That Latin Feeling (1964)
Bert Kaempfert And His Orchestra

  1. The Bandit (O’Cangaceiro) (Trad./Arr: Bert Kaempfert)
  2. Sweet And Gentle (Me Lo Dijo Adela) (Otilio Nazario Portal Monterrey/George Thorn)
  3. Maria Elena (Lorenzo Barcelata Castro)
  4. Mambo Mania (Bert Kaempfert/Helmut Brüsewitz)
  5. Say Si Si (Para Vigo Me Voy) (Ernesto Lecuona)
  6. Poinciana (Song of the Tree) (Nat Simon/Buddy Bernier)
  7. The Breeze and I (Ernesto Leucuona/Al Stillman)
  8. Cha Cha Brasilia (Lutz Templin)
  9. Besame Mucho (Consuelo Velázquez)
  10. Trumpet Fiesta (Bert Kaempfert)
  11. Bert’s Bossa Nova (Bert Kaempfert)
  12. Chicken Talk (Bert Kaempfert)
    Bonus Tracks
  13. Latin Strings (Bert Kaempfert/Helmut Brüsewitz)
  14. Sucu Sucu (Rigoberto Rojas Suarez)

1-12 issued as Decca DL 4490 (mono) and Decca DL 74490 (stereo)
1-12 issued in Europe as Polydor LPHM 46 433 (mono) and Polydor SLPHM 237 633 (stereo)
13 and 14 archival tracks unreleased at time of recording

What is That Latin Feeling? It’s a magic country of the heart . . . an exhilarating state of mind. And your passport to that happy state is the pulsating music of Bert Kaempfert and his orchestra. Well, there’s no need to pack a bag, or get a visa stamped. Bert Kaempfert will take you all the way – to That Latin Feeling. Olé!

This is an especially imaginative and elegant entertainment. That Latin Feeling is an artistic high point in Bert Kaempfert’s discography. This time in a Latin bag, Kaempfert – in his own unique way – reflects on themes that are familiar favorites for both jazz lovers and easy listeners: “Say Si Si,” “Poinciana,” “The Breeze and I” and “Bésame Mucho.”

The less familiar melodies, however, are considerably more compelling and beautifully arranged. First and foremost, there is the entrancing “The Bandit,” the theme to a 1953 film. The song is also known as “Muhler Rendeira” (its original title), “O, cangaciero,” “Olé! o, cangaciero,” and, in Brazilian singer Astrud Gilberto’s hands, “Brazilian Tapestry” (1971/CTI).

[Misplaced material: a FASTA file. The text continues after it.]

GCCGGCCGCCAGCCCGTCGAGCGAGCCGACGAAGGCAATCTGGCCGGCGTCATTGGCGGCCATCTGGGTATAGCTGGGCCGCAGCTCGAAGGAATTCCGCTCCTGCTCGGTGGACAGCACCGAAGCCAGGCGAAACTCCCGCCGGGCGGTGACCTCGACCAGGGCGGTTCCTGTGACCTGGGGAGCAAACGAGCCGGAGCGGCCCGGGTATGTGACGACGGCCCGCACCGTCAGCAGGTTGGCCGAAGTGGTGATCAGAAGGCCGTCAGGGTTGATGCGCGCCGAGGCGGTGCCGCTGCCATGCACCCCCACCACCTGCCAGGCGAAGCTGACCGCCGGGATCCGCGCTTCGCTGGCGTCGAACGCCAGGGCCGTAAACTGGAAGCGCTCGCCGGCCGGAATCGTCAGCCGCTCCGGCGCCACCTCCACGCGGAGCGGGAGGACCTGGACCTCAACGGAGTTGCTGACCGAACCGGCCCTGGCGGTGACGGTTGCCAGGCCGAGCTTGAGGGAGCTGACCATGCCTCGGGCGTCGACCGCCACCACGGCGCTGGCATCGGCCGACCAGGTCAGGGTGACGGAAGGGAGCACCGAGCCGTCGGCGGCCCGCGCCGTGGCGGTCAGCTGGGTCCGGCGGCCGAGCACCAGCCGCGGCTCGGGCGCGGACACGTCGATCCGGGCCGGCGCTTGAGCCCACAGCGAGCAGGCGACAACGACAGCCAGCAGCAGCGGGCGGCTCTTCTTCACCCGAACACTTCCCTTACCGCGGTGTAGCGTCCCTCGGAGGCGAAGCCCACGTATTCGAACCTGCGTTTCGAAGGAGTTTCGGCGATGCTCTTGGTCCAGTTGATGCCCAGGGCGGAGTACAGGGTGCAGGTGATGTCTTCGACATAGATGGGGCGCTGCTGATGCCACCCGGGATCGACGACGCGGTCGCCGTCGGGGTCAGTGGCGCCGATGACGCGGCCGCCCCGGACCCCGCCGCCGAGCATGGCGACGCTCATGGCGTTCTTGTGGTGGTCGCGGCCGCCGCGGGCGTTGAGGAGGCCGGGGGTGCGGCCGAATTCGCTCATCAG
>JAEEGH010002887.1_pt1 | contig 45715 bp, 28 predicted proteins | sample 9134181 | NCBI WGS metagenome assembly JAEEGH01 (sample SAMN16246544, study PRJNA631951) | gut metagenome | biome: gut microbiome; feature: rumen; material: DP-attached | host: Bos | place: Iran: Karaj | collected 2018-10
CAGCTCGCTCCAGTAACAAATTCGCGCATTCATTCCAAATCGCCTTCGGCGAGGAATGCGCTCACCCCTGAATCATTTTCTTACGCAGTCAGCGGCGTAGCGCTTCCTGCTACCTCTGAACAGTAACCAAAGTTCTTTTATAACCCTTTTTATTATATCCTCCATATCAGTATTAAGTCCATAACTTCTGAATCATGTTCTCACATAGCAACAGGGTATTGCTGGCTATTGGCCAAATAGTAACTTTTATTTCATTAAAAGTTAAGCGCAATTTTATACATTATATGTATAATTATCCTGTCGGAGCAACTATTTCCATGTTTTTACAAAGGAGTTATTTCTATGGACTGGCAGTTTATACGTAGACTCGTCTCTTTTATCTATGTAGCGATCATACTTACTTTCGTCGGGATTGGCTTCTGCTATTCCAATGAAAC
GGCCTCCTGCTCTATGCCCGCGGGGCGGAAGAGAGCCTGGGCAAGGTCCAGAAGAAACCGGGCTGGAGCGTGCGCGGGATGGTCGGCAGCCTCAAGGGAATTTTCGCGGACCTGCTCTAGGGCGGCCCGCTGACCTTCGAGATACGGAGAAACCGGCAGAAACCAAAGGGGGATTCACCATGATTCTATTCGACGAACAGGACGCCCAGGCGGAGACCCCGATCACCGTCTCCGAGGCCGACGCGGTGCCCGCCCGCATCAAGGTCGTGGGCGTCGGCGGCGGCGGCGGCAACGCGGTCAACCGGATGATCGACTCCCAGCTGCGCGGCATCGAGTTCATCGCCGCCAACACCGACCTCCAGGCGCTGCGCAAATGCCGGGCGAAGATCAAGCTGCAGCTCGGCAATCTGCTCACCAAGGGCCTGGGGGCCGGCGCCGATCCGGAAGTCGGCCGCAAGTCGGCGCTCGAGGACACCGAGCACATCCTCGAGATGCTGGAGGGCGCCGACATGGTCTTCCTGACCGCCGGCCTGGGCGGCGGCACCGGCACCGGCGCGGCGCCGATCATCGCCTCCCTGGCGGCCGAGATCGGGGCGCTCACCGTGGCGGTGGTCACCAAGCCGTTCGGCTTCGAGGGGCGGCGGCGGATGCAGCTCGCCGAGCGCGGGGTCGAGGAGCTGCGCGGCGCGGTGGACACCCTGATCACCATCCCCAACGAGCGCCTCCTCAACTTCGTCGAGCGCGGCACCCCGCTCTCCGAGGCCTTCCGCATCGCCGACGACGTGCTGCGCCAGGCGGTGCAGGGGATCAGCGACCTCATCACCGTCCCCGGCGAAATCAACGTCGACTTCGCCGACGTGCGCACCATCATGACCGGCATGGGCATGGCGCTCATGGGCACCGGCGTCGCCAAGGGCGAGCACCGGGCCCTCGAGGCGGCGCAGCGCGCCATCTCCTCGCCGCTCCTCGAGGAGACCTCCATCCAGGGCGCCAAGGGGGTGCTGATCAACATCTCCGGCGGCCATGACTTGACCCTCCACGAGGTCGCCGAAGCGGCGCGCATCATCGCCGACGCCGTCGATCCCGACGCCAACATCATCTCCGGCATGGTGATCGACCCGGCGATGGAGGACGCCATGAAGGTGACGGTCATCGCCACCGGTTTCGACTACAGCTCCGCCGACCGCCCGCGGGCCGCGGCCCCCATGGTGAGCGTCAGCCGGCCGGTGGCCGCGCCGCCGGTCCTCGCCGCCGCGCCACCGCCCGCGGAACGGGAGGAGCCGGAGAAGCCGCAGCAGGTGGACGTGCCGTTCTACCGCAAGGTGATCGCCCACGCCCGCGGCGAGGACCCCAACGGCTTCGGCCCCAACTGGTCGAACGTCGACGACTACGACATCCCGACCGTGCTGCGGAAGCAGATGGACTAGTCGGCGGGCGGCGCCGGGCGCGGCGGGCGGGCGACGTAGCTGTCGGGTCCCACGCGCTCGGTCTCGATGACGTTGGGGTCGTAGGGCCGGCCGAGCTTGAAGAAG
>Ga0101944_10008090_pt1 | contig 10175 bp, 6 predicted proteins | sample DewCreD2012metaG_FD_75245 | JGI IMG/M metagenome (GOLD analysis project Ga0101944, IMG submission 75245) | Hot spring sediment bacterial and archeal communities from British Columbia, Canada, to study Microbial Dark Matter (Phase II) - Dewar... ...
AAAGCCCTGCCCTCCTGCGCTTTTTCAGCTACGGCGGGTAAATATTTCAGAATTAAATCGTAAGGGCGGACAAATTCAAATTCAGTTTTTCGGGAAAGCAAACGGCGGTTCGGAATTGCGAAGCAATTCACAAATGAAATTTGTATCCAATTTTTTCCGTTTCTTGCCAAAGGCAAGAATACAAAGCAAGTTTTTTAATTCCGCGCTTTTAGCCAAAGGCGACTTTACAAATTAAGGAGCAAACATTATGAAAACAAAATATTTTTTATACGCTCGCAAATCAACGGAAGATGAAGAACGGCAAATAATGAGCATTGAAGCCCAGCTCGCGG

Kaempfert also waxes eloquently on the lovely “Sweet and Gentle,” the haunting “Maria Elena” and the funky “Cha Cha Brasilia.”

Kaempfert adds four of his own originals to the program. These include the spirited “Mambo Mania” – co-written with Helmut Brüsewitz, who shared arranging duties on the album with Kaempfert – the hit-worthy “Trumpet Fiesta,” the sophisticated novelty of “Chicken Talk” (harking back to the “Ducky” days) and the delightful “Bert’s Bossa Nova,” which features Emil Wurster on tenor sax, Karl-Herrmann Lűhr on flute and Manfred Moch on trumpet.

Knackbass guitarist Ladi Geisler steps up front to play solo guitar on “Maria Elena,” “The Breeze and I” and “Bésame Mucho.” Geisler would later cover this record’s “The Bandit” and “Maria Elena” on his own 1967 album Guitar à la Carte.

Remarkably, no singles were issued from That Latin Feeling, despite a number of good choices that would have made for solid radio-play fare. Perhaps Decca felt the album was too arty or esoteric. In all fairness, though, the “Latin” wave washing over the airwaves at the time was more Bossa Nova than South of the Border. And there is only one “bossa” here that didn’t sound particularly samba-ish.

Instead, Decca issued the non-LP single “The Big Build Up” b/w “Dancing in a Dream” (a.k.a. “Children’s Christmas Dream”) at the time (featured elsewhere). Neither of these two pieces caught on at the time.

Later, though, “Bert’s Bossa Nova” attracted attention when it was sampled by Italian composer, producer and DJ Nicola Conte for the club classic “Bossa Per Due” (1999) – a song that married Bert Kaempfert to the great Lalo Schifrin.

“Bert Kaempfert,” wrote Cash Box at the time, “whose musical trademark has always been the unusual arrangement and inventive orchestration, applies the same technique to a bag of Latin rhythms on this new Decca album outing…A first-rate dance package.” It is but too few recognize it as such.

That Latin Feeling deserves to be much better known and appreciated. It is one of Bert Kaempfert’s most satisfying and enjoyable artistic achievements.

Bonus Tracks

The enchanting original “Latin Strings” and “Sucu Sucu” – which was better known in the States as “Step Right Up (And Say You Love Me),” as recorded in 1961 by both Teresa Brewer and Nat King Cole – were also recorded during the That Latin Feeling sessions – and included here.

Both tracks first appeared as “bonus tracks” on the German CD release That Latin Feeling: Good Life Music Vol. 6 and the American CD issue of The Magic Music of Far Away Places on Taragon – both issued in 1997.